Medicaid pays for health care services for people with limited income, and it is an important source of payment for long-term care services. Personal care, home health care, adult day care, and nursing home care are examples of the types of Medicaid-covered services used by older adults. However, Medicaid is not available for everyone. To be eligible, you must meet certain financial and health requirements. People with financial resources above a certain limit will most likely not qualify unless they first use up their own resources to pay for care, which is called “spending down.” Who is eligible and what services are covered vary from state to state.
Services under the Older Americans Act are provided by state and local agencies and other organizations. They include in-home personal care and homemaker services for frail older adults, meals in the community and for homebound elderly, local transportation services, respite care, and services for older Native Americans.
You do not have to have a certain income to use these programs, but they are targeted at low-income, frail, or disabled seniors over age 60; minority older adults; and older adults living in rural areas.
1. long-term care insurance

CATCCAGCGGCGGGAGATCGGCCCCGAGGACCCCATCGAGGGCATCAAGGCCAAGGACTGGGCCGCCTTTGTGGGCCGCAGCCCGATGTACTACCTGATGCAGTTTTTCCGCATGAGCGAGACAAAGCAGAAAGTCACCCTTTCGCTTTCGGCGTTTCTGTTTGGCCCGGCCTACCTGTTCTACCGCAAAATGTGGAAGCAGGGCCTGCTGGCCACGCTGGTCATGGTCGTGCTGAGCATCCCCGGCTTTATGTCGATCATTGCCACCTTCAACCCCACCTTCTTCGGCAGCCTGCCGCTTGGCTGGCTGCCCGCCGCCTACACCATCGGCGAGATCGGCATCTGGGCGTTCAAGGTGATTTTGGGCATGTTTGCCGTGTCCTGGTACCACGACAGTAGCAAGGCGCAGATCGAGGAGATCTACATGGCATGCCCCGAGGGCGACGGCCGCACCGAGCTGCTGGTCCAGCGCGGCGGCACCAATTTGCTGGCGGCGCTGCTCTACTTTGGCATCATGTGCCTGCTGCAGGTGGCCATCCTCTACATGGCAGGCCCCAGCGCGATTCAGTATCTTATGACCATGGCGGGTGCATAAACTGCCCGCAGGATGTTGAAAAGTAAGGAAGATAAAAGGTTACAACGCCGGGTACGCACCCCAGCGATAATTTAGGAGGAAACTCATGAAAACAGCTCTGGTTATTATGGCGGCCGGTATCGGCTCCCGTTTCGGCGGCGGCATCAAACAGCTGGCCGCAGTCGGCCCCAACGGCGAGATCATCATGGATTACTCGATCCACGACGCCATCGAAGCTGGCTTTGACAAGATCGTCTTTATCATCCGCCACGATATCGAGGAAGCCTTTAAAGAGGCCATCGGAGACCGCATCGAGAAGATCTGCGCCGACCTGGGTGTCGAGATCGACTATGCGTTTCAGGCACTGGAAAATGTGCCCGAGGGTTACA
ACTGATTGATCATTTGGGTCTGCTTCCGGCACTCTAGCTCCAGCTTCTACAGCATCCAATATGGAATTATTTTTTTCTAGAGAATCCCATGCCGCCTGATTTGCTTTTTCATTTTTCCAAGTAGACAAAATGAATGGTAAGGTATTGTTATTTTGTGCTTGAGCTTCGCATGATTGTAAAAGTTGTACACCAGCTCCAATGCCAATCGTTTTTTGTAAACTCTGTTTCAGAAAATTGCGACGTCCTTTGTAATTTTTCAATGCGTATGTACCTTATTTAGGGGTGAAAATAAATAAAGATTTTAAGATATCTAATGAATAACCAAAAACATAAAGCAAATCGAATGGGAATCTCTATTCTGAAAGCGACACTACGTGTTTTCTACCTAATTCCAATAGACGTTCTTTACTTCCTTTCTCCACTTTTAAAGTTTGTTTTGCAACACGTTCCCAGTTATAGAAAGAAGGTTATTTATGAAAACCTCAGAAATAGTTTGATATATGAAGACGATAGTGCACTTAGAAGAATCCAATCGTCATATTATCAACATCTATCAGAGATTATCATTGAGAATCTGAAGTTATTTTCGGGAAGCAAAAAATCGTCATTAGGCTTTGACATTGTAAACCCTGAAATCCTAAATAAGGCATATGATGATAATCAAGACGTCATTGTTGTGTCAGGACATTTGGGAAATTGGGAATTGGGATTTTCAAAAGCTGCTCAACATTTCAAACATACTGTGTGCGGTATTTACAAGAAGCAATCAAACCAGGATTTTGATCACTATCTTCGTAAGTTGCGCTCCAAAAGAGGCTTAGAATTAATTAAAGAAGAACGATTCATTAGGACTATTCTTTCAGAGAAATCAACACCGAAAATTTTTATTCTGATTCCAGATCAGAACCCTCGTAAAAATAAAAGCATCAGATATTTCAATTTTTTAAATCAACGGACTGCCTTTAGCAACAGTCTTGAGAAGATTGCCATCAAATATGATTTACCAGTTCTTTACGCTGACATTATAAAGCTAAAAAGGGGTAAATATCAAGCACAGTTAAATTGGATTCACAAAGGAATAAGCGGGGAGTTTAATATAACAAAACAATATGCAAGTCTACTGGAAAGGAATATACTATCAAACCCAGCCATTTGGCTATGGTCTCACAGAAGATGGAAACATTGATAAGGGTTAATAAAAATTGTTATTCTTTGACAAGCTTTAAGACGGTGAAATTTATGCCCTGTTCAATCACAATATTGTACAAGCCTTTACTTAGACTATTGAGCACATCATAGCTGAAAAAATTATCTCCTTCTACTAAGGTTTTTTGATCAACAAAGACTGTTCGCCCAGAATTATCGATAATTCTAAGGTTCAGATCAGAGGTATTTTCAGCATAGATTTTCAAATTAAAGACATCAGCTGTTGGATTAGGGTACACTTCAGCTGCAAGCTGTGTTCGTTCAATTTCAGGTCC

2. reverse mortgages
3. certain life insurance policies.
Buying long-term care insurance can be a good choice for younger, relatively healthy people at low risk of needing long-term care. Costs go up for people who are older, have health problems, or want more benefits.
There are no income or medical requirements to get a reverse mortgage. The loan amount is tax-free and can be used for any expense, including long-term care. If long-term care costs are higher than the amount you borrow, selling your home is not required, but doing so may provide enough funds to repay the loan.
You can get an accelerated death benefit if you live permanently in a nursing home, need long-term care for an extended time, are terminally ill, or have a life-threatening diagnosis such as AIDS. Check your life insurance policy to see exactly what it covers.
You may be able to raise cash by selling your life insurance policy for its current value. This option, known as a “life settlement,” is usually available only to people age 70 and older. The proceeds are taxable and can be used for any reason, including paying for long-term care.
A similar arrangement, called a “viatical settlement,” allows a terminally ill person to sell his or her life insurance policy to an insurance company. This option is typically used by people who are expected to live 2 years or less. A viatical settlement provides immediate cash, but it can be hard to get.